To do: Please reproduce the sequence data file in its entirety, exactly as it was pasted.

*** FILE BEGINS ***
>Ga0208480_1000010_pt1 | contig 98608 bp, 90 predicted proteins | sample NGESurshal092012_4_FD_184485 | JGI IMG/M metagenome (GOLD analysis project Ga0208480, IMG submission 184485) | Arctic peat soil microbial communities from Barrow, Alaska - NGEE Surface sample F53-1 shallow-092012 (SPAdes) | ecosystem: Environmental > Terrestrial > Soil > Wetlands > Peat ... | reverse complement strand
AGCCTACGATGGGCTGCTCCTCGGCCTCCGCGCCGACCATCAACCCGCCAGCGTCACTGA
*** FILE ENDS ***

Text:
>Ga0208480_1000010_pt1 | contig 98608 bp, 90 predicted proteins | sample NGESurshal092012_4_FD_184485 | JGI IMG/M metagenome (GOLD analysis project Ga0208480, IMG submission 184485) | Arctic peat soil microbial communities from Barrow, Alaska - NGEE Surface sample F53-1 shallow-092012 (SPAdes) | ecosystem: Environmental > Terrestrial > Soil > Wetlands > Peat ... | reverse complement strand
AGCCTACGATGGGCTGCTCCTCGGCCTCCGCGCCGACCATCAACCCGCCAGCGTCACTGA